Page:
By building stability, structural balance, and strength in the end ranges (fully lengthened and fully-shortened positions), you can manage your injury risk and open up a bigger window of opportunity for muscle mass gains.
A primer phase literally primes you for growth and is usually 4 weeks long and includes 4 sessions per week.
With firm foundations in place, it is time to build on them. You can now capitalize on the groundwork you have done by using your primer phase as the launchpad into a productive building phase. It is during this phase that you will see radical improvements in your physique. These changes are possible because of what you have done in the primer phase.
By perfecting your motor patterns and the execution of your lifts, by learning to lock yourself into stable positions and maintain them as sets get hard, by strengthening weak links and achieving structural balance, you have built a robust body primed for the challenges ahead. You have also created the ability to get the most from the least. Making every set count. Every rep count. Now it is time to push the envelope and force the body to grow.
The programming structure of the building phase allows you to progressively overload via mechanical tension for 9 weeks. As the response to this stimulus begins to become muted and adaptive resistance rears its ugly head, the metabolic stress pathway is made the focus of your training.
In my experience, metabolic stress techniques are very effective but only for a short period of time. It appears they provide a novel muscle-building stimulus, but you adapt quickly to this. For that reason, I tend to keep this phase to 3 weeks.
Good things must come to an end. You can build a lot of muscle during a building phase, but it does not last forever. Eventually, your rate of gain will slow. The quantity of training required to keep forcing the body to grow becomes unsustainable and you will reach a natural conclusion to this phase of training. This is largely due to the principle of adaptive resistance I explained earlier.
As a consequence, it is not possible to run a building phase indefinitely. Doing so eventually becomes a case of banging your head against a brick wall. This is not to say that you will never build more muscle. It is simply that at this moment in time trying to force more muscle gain will not yield good results. If, however, you are intelligent about things you can consolidate the muscle mass you have built so far and create a platform to build more.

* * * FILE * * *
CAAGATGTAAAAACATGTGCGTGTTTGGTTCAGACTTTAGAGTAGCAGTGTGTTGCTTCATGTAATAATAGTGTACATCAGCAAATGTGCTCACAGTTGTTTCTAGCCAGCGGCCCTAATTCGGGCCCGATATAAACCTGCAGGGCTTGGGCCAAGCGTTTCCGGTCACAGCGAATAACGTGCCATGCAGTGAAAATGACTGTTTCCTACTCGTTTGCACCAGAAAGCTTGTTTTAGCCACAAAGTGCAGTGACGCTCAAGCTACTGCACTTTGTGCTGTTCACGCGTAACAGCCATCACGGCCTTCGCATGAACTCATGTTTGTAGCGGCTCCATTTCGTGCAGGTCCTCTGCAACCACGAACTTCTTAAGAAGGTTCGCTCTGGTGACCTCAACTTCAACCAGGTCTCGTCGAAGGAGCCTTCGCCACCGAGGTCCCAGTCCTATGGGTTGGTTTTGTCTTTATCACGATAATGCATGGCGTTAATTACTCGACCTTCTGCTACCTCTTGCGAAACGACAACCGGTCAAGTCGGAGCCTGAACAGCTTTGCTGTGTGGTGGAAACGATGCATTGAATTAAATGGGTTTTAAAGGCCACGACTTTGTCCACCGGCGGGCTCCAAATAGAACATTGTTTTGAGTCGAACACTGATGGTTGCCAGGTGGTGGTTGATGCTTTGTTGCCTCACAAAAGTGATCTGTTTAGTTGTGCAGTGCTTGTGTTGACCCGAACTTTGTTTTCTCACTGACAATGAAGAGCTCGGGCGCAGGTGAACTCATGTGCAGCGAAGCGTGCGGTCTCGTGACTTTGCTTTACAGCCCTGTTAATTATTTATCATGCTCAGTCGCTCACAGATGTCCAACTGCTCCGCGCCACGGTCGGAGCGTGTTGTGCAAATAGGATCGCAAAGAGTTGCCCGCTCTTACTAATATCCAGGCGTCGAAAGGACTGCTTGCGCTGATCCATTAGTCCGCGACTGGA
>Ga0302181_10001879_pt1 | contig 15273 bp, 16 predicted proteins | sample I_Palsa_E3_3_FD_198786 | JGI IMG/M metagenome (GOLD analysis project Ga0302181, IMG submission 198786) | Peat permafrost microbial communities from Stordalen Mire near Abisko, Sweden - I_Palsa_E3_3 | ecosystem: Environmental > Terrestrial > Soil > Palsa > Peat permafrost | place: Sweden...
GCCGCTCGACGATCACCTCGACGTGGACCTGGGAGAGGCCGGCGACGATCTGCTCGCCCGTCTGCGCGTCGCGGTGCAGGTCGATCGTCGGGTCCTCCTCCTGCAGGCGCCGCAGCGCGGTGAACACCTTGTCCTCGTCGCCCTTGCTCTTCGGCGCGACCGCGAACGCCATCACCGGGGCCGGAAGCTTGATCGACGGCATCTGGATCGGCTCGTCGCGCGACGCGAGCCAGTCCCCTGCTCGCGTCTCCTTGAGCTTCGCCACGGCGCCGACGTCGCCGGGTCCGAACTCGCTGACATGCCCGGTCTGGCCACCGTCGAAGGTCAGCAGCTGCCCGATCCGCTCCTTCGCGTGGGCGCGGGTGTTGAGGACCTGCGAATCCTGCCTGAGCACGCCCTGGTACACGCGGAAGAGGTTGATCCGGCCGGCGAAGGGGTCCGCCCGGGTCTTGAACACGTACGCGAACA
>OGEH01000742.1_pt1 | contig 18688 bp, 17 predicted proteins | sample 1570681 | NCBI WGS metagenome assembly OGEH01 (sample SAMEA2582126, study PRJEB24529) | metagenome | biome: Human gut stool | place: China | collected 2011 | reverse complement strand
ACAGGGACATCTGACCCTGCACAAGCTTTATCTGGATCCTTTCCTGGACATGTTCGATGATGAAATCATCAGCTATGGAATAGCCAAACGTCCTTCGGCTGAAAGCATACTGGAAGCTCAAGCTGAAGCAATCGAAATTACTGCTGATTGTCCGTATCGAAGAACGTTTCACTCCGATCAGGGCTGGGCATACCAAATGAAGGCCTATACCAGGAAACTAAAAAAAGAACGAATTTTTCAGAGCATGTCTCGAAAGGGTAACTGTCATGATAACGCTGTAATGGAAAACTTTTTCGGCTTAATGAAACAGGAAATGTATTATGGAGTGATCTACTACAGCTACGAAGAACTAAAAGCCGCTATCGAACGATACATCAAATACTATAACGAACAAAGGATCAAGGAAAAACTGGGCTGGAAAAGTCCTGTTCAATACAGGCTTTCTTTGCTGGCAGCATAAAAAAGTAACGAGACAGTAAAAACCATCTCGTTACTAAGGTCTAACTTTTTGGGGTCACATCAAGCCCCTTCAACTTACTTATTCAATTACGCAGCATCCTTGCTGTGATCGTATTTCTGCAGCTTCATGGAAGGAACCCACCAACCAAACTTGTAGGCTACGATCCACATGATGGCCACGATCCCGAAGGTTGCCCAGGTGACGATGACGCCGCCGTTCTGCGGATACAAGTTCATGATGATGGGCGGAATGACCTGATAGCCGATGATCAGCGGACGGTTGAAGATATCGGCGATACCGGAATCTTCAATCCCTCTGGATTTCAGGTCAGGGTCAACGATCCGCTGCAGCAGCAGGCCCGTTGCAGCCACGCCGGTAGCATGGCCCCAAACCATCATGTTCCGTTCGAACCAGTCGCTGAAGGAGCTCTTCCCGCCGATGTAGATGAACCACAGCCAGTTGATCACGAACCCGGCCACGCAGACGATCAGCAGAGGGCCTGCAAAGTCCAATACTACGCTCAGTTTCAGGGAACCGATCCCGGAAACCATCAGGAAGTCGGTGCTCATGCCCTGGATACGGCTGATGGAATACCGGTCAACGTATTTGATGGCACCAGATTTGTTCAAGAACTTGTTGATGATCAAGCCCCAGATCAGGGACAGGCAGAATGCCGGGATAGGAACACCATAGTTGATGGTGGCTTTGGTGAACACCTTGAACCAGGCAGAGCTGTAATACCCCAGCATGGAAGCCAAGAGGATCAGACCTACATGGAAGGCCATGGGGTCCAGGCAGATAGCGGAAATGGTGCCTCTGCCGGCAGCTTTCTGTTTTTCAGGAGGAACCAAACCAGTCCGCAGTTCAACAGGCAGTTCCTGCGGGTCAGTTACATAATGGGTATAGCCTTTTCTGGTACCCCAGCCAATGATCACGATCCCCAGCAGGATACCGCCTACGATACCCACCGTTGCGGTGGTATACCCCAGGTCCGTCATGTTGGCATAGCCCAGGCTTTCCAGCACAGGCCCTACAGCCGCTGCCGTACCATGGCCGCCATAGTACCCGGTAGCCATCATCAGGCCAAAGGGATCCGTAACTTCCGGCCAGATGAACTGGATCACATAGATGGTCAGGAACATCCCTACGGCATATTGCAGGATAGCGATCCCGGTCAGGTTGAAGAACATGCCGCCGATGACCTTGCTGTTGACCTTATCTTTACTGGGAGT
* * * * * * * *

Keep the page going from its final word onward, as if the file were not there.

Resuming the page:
Doing so requires what I call a solidification phase.
During this phase, you solidify your gains, build strength, reduce fatigue, and increase your potential for more muscle gain. Should you decide you have built enough muscle mass to want to enter a cutting phase to reveal your physique then, this solidification phase is also a vital stage in your success.
The solidification phase is essentially a low-volume strength block.
If you want to build more muscle, the solidification phase works by allowing you to increase your strength levels, reduce overall fatigue, get a different psychological training focus, and re-sensitize to the benefits of the training you did in the building phase.
If after the building phase, you want to cut down to display your new more muscle physique, the solidification phase also serves a vital role.
All too often guys bulk up and then immediately transition to an aggressive and restrictive diet that puts them in a significant calorie deficit. When they do this they usually hemorrhage muscle. The final few pounds they built in the building phase disappears overnight. By taking a solidification phase it allows you to “own” the new higher body weight. You adapt to the “new normal” and the body begins to recognize it as its new settling point. Thus, when you cut down after a solidification phase, you retain all the muscle you built.
The lower volume strength-focused work of a solidification phase also has the benefit of meaning you are more responsive to the style of training most suited to effective cutting. Incidentally, that style of training is extremely similar to what builds muscle. Think of it this way, what built it best, keeps it best.
That is the rationale and overview of the P.B.S. model for maximum muscle mass. In my follow-up articles, I’ll provide more detail and specific examples of how to program each phase. If you have hit a plateau in your muscle-building journey and aren’t certain what changes to make to kick-start your progress then I think the P.B.S. approach is the solution. Make sure to check back for my next article on how to design a primer phase.